Repeal Of Dodd-Frank Could Have Big Consequences

Early in November, the United States elected perhaps one of the most controversial political candidates to become the 45th President, with Donald Trump. To many, the results were quite shocking. In fact, overnight Dow Jones Industrial stock futures dropped over 800 points, but by morning, the market had recovered.  Financial stocks rallied on the promise of Trump's Administration cutting the red tape and bonds dropped on the expectation of future inflation.

All the optimism in the financial markets is not without a lot of anxiety, however.  One of Trump's many campaign promises was that he would repeal Dodd-Frank. In the days following the election, a slew of politicians are vowing to fight against any repeal of Dodd-Frank. They are calling it a step backward.

But, what does the data say?

The left-leaning Urban Institute recently published an analysis of the mortgage market. They found that there are millions of missing loans due to a tight credit box. In fact, the total number of missing loans in 2015 was about 1.1 million, per their analysis. A previous analysis showed similar results in every year since the Financial Crisis of 2009. Last year, the Mortgage Bankers Association reported that the average purchase loan size was $294,900. So, by simple math, that indicates that about $317 billion was missing from mortgage lending volume in 2015 alone.

Some may look at the table above and immediately think, "Well, maybe that's a good thing because those borrowers not getting loans have the lowest credit scores."  That's a true enough assessment by itself, but take a look at the next chart. This shows the U.S. home ownership rate from 1965 to the present.

(Click on image to enlarge)

Home ownership rates are currently at historically low levels. This is a startling fact, considering that interest rates are also at record low levels. It has never been cheaper for an American to take on the dream of home ownership. This has been a primary method of wealth creation for many Americans since the Great Depression. It was during the Great Depression that Fannie Mae (FNMA) was created as part of the New Deal era of progressive policies that were intended to promote financial stability and a strong middle class. It was in 1968 that Fannie Mae was actually privatized. This brought forth a new era of increasing home ownership.  It wasn't until recently that home ownership formed in a housing finance bubble that eventually popped.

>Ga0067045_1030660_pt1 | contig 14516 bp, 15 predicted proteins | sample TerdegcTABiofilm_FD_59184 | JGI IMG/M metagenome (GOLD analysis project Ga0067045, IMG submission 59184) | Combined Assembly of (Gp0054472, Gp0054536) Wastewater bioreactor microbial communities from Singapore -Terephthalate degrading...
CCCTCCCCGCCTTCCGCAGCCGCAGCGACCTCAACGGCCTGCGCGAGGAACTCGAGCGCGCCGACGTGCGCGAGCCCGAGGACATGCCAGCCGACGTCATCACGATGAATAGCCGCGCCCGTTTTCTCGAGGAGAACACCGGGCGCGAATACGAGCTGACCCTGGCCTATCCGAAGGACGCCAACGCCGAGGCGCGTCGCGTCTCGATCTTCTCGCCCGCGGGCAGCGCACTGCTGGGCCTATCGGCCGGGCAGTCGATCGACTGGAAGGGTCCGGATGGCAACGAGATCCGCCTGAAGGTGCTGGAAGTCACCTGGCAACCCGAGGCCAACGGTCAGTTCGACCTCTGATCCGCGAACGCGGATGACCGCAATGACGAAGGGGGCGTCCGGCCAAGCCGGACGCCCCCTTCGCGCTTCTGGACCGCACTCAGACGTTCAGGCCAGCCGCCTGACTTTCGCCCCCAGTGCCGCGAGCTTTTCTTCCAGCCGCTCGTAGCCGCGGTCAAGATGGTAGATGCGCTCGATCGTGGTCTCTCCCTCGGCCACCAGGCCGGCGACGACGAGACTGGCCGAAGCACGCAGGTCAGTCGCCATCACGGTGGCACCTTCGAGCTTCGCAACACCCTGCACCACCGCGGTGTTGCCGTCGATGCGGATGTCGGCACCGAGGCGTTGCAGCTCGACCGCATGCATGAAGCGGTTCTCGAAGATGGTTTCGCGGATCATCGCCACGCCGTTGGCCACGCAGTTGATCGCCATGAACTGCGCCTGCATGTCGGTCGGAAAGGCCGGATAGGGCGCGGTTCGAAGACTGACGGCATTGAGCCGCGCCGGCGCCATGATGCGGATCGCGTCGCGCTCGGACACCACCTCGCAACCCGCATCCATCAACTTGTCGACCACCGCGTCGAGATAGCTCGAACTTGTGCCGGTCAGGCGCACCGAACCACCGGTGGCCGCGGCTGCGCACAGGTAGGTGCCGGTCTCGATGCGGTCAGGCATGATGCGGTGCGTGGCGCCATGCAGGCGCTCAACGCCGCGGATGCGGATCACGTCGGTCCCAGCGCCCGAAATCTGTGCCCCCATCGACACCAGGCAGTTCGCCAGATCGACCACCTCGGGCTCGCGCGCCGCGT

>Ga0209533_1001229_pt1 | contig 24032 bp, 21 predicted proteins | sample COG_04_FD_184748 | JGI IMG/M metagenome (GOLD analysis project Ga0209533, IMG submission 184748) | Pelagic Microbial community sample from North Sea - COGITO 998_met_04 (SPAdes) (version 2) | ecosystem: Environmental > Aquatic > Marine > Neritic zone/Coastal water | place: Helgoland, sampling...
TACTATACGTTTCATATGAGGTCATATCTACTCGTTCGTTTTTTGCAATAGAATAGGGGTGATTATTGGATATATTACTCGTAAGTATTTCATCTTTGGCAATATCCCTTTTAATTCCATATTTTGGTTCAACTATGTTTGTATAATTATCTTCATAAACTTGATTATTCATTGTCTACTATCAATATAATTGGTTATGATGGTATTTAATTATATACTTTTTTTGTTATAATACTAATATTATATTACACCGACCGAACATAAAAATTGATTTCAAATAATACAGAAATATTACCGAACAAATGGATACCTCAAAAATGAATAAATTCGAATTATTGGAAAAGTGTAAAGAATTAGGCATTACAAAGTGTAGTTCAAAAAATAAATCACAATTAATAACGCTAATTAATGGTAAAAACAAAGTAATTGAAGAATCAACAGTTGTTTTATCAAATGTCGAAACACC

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Disclosure: Long Impac Mortgage (IMH), Fannie Mae (FNMA), and Freddie Mac (FMCC), primarily in the form of preferred stock shares.

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Abdullah Jouejati 11 months ago Contributor's comment

Repealing the Frank-Dodd could have negative implications on an already repressed financial situation. This could open up doors to subprime lending, high risk lending and possibly deregulating the securitization of loans. The current state of things looks like we are headed for stability. Repealing Frank-Dodd could lead us in the opposite direction.

David P. Sims, CPA 11 months ago Author's comment

I've been following the mortgage market for many years. I think I may have felt similarly in 2009 to 2011, but I also follow a lot of the data. For instance, while the homeownership rate is at a 20 year low, the cost of renting has been higher than the cost of owning a home for several years. As a public policy goal, it is important to push policies that are good for the middle class. Homeownership is one of these things.

The Federal Reserve guides interest rate decisions based upon things like the Philips Curve. When unemployment goes up, they tend to lower interest rates, but only if inflation is also subdued.

What this country lacks is a economic housing policy based on data. Right now, we have housing policies based on public opinion and politics. People tend to think about things that happened eight years ago, as if they are true today. In 2005, people without jobs or assets were getting loans for homes that had $300,000 mortgages. No doc loans are a far swing away from the current mess.

Fannie's minimum credit score is a 620, but most banks won't talk to you without a score over 680 and strong W-2 documented income. This is also true for self-employed people that might have high credit scores and lots of assets. I know from experience. When I started my own RIA firm, I could not refinance my rental property or my home residence through HARP or the FHA streamline program. The risk of default remained the same for my banks in these cases, but they didn't want to do anything to draw the attention of regulators. (I have good credit and assets).

Gary Anderson 11 months ago Contributor's comment

While the new normal pushes rates down, it would be great if rates were just a little higher, which would allow for #banks to take more risk in lending. I don't see rates exploding, however.

Alexis Renault 1 year ago Member's comment

What do you mean by "missing loan? Where did they go?

Bill Johnson 1 year ago Member's comment

By "missing," he means mortgage loans that lenders would have made, if reasonable lending standards were in place. But since they weren't, the loans weren't made. Here's the link the author included which explains this in more depth:

www.urban.org/.../overly-tight-credit-killed-11-million-mortgages-2015

David P. Sims, CPA 1 year ago Author's comment

What he said....